The Wizard

by H. Rider Haggard

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The Wizard was serialized in the African Review and then published in full in the 1896 issue of Arrowsmith’s Christmas Annual. The hero, a missionary named Owen, has to endure various trials at the hands of African tribal magicians, and discovers his own ability to predict the future and manipulate nature. The trademark Sir Henry Rider Haggard themes are much in evidence, particularly the confrontation of the West with African traditional values.

Professor Noel Cox remarks, “The interesting thing about this story (published 1896) is that it has some similarities with the history of Uganda – though I don’t think Thomas Owen, saint and martyr (as Haggard describes him on the last page) has any particular prototype. Though it is in a seWizardCOVERFRONTnse the history of Owen, it is really about Hokosa – the “Wizard” of the title – and his conversion. It is also interesting that of the supernatural events, only one major occurrence is at the hands of the pagan wizard – the raising of the spirit of Umsuka – while Owen is responsible for several – the trial by lightning (if it can be classified as miraculous – certainly the Amasuka thought so), and the vision of the plan to murder king Umsuka, as well as his call back in England.”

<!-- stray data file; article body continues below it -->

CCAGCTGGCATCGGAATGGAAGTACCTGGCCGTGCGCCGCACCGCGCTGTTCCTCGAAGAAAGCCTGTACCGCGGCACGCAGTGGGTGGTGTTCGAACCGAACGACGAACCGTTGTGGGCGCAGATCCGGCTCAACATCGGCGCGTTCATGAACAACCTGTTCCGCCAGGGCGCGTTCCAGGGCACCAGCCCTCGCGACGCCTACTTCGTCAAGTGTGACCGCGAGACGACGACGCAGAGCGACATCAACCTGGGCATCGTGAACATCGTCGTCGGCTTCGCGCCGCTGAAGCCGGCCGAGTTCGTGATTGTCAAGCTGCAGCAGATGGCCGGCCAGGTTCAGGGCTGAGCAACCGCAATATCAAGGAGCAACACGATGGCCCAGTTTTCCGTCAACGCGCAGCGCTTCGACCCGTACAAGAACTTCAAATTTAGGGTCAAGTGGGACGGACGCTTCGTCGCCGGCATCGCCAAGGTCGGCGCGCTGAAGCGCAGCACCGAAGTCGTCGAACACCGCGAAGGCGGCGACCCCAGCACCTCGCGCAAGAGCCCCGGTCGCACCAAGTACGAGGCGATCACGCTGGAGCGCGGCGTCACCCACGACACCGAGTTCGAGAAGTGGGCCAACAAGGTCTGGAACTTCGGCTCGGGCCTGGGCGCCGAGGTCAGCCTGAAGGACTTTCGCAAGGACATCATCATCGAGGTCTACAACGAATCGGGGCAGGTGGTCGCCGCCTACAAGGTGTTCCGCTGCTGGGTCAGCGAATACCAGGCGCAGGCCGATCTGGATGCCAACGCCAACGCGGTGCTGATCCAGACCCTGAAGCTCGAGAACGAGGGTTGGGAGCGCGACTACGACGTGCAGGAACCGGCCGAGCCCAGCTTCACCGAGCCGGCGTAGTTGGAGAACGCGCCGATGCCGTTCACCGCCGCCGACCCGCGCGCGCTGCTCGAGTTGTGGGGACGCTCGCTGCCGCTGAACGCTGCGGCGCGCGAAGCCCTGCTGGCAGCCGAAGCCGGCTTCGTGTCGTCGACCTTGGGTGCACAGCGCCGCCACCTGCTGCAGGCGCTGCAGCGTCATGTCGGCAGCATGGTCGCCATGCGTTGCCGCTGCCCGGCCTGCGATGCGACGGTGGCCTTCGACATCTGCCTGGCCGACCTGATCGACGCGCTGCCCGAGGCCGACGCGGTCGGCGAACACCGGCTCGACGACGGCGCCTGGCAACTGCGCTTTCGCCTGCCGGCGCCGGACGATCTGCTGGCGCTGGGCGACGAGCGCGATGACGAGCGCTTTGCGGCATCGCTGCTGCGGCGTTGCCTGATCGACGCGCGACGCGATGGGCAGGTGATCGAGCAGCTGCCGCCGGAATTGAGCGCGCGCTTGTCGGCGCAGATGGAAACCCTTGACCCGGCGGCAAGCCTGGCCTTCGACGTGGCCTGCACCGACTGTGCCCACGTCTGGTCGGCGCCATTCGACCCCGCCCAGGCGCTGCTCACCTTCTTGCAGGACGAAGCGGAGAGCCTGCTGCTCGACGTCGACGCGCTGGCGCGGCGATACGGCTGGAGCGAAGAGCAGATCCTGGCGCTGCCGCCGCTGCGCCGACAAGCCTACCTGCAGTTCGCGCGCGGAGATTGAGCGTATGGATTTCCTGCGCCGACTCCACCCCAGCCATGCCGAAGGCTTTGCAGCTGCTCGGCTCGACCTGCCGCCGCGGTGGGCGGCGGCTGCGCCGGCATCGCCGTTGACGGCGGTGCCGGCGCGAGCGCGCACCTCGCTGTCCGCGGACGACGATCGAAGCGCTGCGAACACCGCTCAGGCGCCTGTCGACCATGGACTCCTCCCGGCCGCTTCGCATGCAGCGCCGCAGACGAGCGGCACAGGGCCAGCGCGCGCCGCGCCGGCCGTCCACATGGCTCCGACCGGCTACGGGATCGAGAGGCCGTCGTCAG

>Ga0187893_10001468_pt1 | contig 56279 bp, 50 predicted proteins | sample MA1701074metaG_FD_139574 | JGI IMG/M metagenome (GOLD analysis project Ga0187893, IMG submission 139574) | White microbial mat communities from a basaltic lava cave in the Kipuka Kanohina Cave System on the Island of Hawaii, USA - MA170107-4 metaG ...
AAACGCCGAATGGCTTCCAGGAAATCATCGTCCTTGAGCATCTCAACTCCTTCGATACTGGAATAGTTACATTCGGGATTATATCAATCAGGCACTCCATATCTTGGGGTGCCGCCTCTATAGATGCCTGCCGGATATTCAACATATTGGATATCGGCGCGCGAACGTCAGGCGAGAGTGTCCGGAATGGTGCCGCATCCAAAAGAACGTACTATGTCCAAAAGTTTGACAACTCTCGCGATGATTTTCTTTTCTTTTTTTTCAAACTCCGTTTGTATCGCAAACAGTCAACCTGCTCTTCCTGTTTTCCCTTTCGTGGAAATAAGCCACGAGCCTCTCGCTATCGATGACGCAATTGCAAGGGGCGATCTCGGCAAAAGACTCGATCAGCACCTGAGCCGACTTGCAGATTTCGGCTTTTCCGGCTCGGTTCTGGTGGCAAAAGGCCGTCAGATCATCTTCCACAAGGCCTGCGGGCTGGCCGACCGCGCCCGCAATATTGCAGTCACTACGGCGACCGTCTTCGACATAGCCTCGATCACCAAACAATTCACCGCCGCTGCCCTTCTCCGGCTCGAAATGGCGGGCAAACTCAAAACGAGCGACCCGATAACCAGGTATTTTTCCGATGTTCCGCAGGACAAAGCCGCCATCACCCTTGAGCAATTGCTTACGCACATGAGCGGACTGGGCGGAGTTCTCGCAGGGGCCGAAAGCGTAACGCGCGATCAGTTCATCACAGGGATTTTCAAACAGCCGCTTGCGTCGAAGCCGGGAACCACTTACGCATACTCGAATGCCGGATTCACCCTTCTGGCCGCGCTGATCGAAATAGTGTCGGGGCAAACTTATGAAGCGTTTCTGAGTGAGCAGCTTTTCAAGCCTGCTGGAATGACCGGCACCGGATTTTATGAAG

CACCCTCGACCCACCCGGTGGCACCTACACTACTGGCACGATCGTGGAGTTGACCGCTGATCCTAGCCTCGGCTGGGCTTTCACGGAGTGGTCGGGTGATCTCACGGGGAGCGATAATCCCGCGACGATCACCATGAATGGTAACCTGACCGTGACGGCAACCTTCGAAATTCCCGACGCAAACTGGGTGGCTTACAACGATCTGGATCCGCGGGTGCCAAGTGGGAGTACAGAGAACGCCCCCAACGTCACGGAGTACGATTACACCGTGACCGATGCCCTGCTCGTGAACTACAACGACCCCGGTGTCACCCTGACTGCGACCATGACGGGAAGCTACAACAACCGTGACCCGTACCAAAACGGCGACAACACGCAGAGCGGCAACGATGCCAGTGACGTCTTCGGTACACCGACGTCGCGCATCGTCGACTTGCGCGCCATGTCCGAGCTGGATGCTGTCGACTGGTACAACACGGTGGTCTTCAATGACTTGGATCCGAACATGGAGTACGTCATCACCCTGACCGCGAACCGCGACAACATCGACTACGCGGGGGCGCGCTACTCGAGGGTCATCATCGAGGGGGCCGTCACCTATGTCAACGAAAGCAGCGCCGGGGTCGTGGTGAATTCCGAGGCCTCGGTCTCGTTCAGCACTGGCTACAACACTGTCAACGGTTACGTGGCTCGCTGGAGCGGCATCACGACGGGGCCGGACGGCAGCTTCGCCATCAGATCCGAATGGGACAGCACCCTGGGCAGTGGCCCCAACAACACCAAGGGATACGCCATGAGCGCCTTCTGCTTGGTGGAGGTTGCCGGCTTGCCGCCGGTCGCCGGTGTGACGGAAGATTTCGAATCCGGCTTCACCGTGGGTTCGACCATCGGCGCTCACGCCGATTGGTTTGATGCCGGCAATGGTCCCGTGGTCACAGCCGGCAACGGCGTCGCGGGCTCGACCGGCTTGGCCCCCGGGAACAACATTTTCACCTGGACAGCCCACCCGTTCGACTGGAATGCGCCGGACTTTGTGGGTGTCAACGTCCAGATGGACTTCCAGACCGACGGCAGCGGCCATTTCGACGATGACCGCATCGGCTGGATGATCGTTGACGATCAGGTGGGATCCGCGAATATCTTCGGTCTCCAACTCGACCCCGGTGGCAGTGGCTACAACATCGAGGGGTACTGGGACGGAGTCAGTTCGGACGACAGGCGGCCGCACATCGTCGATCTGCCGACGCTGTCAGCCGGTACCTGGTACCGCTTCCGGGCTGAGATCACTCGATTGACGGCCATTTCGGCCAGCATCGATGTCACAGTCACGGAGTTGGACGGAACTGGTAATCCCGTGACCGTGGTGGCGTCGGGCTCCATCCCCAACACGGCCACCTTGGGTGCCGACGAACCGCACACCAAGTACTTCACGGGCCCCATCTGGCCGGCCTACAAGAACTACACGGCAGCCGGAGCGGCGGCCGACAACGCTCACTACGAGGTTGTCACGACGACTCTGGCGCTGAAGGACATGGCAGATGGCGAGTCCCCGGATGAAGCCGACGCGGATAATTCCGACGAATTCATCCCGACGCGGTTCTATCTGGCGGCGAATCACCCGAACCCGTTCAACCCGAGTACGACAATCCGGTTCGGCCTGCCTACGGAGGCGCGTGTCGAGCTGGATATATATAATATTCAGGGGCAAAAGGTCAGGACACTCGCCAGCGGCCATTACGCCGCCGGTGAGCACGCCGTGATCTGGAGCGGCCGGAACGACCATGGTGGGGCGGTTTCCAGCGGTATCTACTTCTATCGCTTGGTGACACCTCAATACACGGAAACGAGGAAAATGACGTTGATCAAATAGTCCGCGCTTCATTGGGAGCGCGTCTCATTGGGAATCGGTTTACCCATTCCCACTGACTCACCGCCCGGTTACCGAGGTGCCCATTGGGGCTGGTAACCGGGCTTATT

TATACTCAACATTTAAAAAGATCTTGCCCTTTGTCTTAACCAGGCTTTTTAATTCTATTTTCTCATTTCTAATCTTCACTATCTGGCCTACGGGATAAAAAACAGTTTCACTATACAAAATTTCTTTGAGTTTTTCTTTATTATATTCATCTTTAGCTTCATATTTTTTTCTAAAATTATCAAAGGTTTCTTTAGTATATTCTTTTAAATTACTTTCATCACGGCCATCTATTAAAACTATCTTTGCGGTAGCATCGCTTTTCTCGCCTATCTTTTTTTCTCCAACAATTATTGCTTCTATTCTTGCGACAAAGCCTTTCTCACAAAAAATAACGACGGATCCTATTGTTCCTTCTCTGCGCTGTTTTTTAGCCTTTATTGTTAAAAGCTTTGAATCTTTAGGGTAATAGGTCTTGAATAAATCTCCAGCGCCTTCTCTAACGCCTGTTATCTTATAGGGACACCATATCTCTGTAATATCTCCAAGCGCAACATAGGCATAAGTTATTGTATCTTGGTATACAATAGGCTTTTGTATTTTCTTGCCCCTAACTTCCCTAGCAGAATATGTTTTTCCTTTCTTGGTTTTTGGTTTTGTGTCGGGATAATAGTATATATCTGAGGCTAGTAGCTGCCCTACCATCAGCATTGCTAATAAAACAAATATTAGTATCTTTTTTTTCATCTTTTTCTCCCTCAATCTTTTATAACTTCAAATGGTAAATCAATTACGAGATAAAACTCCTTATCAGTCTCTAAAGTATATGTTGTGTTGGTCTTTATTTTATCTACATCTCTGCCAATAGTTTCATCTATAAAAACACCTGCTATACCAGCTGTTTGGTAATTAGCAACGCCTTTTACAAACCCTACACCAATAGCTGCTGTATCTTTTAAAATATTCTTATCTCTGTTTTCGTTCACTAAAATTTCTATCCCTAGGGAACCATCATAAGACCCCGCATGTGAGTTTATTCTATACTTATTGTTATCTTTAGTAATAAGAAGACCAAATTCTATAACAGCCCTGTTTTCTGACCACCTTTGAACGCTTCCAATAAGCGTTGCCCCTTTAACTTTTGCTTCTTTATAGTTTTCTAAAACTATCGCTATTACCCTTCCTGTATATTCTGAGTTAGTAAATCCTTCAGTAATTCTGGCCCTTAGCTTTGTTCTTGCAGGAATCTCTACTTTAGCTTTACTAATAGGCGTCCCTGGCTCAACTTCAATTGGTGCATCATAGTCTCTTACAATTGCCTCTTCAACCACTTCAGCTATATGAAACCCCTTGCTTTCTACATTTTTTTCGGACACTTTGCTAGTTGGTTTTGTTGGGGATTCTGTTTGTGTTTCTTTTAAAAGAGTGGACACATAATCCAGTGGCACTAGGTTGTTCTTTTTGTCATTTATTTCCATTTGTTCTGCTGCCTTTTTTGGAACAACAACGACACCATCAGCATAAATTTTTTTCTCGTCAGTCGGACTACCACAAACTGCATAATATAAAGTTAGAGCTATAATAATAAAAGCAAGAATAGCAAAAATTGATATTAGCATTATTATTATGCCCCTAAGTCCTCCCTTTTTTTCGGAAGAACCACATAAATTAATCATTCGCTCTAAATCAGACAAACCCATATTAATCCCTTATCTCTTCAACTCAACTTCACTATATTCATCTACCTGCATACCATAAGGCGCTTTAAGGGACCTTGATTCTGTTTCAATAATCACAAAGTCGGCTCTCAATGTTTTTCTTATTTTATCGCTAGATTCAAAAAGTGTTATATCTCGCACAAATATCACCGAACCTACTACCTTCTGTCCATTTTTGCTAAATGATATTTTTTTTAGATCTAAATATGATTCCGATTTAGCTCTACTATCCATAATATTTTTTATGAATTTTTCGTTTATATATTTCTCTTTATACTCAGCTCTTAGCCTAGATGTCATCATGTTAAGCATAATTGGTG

Sir Henry Rider Haggard (1856-1925) is still widely read and his characters allegedly inspired the Indiana Jones books and movies. A Rider Haggard literary trail in South Africa includes many of his old haunts, and a Rider Haggard society in England publishes a journal on his work.

Old-World Japan: Legends of the Land of the Gods

by Frank Rinder

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Frank Rinder (1863-1937) was the art correspondent of the Glasgow Herald and adviser to the National Gallery in Melbourne, Australia. He had the luck of a substantial bequest to the gallery, which enabled him to be aggressive as its agent. His other books included a history of the Royal Scottish Academy and a study of the etchings of D.Y. Cameron. He selected Thomas Heath Robins (1869-1953) to do the illustrations for his Japan book. Dr Hilary Taylor writes:

“…this book is a gem. Clearly, it reveals contemporary enthusiasm for things Japanese – a taste which had Old-World Japan: Legends of the Land of the Godsburgeoned since the 1860s and the reopening of Japan to the West – and also Robinson’s remarkable talent and agility as an illustrator. … It is also interesting to compare Robinson’s illustrations with those produced, in the same year, by the young Aubrey Beardsley for Thomas Malory’s Morte d’Arthur. Beardsley, of course, had learned much from Japanese prints…In contrast, Thomas Heath Robinson’s illustrations for Rinder’s book on Japan do not have the same static figures, tense with eroticism, that we find in Beardsley, but they do reveal a vivid exploration of the power of black and white in illustrations that are at once full of sinuous, Art Nouveau movement and rich with exoticism. Robinson and Beardsley must have been well aware of one another’s work.”

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Hymns to the Gods & Other Poems

by Gen. Albert Pike

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Hymns to the Gods & Other Poems